January 14, 2018

Fierce Inspiration: Lessons from ‘Braving the Wilderness’






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Fierce Inspiration: Lessons from ‘Braving the Wilderness’

By Brene Brown

We aspire to be passionate, dynamic, and capable women.  We also know that in order to fulfill our potential, we need to connect with others and help each other grow in confidence and skill.  In her latest book, Braving the Wilderness: The Quest for True Belonging and the Courage to Stand Alone, Brené Brown challenges our thinking about what it means to be connected in the world. Brown, a University of Houston research professor, suggests that in order to be our best and most authentic selves, we need to stop trying to fit in and let ourselves feel more vulnerable and uncomfortable. We need to show up as our true selves and engage with others in ways that will build true belonging.

This is a far cry from the stereotypical networking event where we awkwardly attempt to meet as many people as we can and make small talk while balancing a canapé and a cocktail.  It’s also far removed from the idealized social media world where selfies show a beautiful, perfected, idealized version of our selves.
Brown’s message is about reconciling our unique human nature with our interactions in the world.  She uses the term “wild- hearted” to describe those who brave criticism, fear and hurt. They stand alone and with others. They are tough and tender, excited yet scared. The wild-hearted person sees the struggles and injustices in the world, works to better them and is still able to find joy in life.

In her book, Brown guides us to be more wild-hearted.  Here are 4 lessons from Braving the Wilderness.


Write yourself a permission slip.

It seems silly, but you might need to write yourself a permission slip. “Permission to be excited, goofy, and have fun.”  The inner work of becoming your true self is often lonely and unfamiliar, yet we don’t have to be so serious. Sometimes you will feel uncertain, and facing our biggest fears can be difficult and even frightening. You don’t have to do this work from a dark, dreary place. Being authentic can be joyful.

We’re already connected to others through our spirit of humanity and love.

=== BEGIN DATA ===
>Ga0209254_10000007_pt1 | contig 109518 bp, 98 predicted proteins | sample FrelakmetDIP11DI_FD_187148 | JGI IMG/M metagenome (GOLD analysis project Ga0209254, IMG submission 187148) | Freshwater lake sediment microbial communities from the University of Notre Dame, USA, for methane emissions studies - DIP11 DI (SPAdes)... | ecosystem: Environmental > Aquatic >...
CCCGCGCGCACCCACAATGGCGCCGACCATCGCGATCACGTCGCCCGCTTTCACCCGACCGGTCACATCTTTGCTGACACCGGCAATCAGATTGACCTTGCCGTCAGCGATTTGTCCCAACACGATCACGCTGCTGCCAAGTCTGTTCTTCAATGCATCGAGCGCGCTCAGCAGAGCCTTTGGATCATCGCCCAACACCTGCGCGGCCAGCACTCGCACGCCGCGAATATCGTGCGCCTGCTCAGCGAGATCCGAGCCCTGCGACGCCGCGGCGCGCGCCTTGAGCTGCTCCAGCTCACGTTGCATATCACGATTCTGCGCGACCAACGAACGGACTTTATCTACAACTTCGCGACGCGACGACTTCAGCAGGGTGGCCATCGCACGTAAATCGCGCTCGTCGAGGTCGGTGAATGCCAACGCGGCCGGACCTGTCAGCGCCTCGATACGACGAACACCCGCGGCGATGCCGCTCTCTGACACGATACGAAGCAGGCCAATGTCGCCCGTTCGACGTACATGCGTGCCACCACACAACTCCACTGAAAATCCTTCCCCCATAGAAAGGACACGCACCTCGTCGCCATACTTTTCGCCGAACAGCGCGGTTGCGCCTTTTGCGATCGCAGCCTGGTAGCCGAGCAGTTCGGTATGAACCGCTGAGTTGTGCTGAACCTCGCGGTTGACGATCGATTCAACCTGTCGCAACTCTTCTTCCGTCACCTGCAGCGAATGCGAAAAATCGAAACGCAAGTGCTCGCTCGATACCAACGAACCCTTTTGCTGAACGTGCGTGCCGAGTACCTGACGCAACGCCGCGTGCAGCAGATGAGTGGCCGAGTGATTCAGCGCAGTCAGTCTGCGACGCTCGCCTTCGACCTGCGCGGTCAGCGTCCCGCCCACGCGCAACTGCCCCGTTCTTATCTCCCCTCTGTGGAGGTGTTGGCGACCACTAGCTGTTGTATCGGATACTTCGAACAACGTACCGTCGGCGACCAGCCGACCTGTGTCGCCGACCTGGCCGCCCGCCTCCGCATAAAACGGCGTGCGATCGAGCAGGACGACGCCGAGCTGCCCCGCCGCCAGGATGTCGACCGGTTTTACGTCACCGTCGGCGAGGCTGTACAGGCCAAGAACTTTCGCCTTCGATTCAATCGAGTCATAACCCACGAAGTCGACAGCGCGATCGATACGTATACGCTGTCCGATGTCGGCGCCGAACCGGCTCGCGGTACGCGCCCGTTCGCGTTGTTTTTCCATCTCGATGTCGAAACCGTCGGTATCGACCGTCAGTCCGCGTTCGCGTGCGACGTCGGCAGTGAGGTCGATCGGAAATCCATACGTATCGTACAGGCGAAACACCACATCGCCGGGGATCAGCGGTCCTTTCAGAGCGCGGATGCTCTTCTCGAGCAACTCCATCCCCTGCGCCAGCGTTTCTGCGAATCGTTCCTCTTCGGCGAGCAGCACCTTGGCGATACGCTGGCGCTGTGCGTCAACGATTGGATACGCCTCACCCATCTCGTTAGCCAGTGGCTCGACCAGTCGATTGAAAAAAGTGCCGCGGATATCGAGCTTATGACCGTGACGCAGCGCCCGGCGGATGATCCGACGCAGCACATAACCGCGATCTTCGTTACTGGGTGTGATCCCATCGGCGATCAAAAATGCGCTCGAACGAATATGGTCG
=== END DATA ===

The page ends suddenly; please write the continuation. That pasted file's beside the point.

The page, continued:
There is much to divide us in this world such as gender, race, and politics.  If we can look past those things, we are reminded that we are alike in crucial and transformative ways.  We all want to be part of something meaningful and something that is bigger than we are. We need to come back to our common humanity and find trust and respect. If we are connected at the spirit, we are free to be ourselves and engage at a more meaningful level.

We need to engage with others in authentic ways.

Brown encourages us to get to know and understand people we dislike or distrust, or those who challenge our ideals.  She reminds us that “it is not easy to hate people close up.” Be willing to question them. “Tell me more.” “Help me understand why this is so important to you.” “Help me understand why you don’t agree with this idea.”  We can be civil, speak the truth, and listen to each other. In this way, we can build real understanding and find ways to come together.

Show up for collective moments of joy and pain so we can bear witness to the inextricable human connection.

Attend funerals.  Help others during times of disaster. Connect with people who are struggling or hurting.  These are all times of human connection.  These things matter. But it doesn’t stop there.  Be a part of a crowd. Attend concerts or athletic events where people of all kinds come together and share in music or traditions. Sing the school song and feel the sense that you are part of a bigger community and that you are all bonded. Engaging with others in times of pain and join, especially engaging with strangers, Brown says, is like “lightening in a bottle.  We have to catch enough glimpses of people connecting to one another and having fun together that we believe it’s true and possible for all of us.” Collective joy and sadness transcends what divides us.

This is a book well worth reading.  It will stretch your thinking and help you come into yourself more fully. It will also help you to understand how we fall apart as a group or as a society and what we need to bring ourselves back to meaningful connection and the transformation that can happen when we work together in pursuit of something bigger than ourselves.


Michele Meier Vosberg, Ph.D. is an educator,  freelance writer and speaker. She is redesigning her life to live more simply, happily and well, and working to help others do the same.  She lives and works in Madison, Wisconsin.

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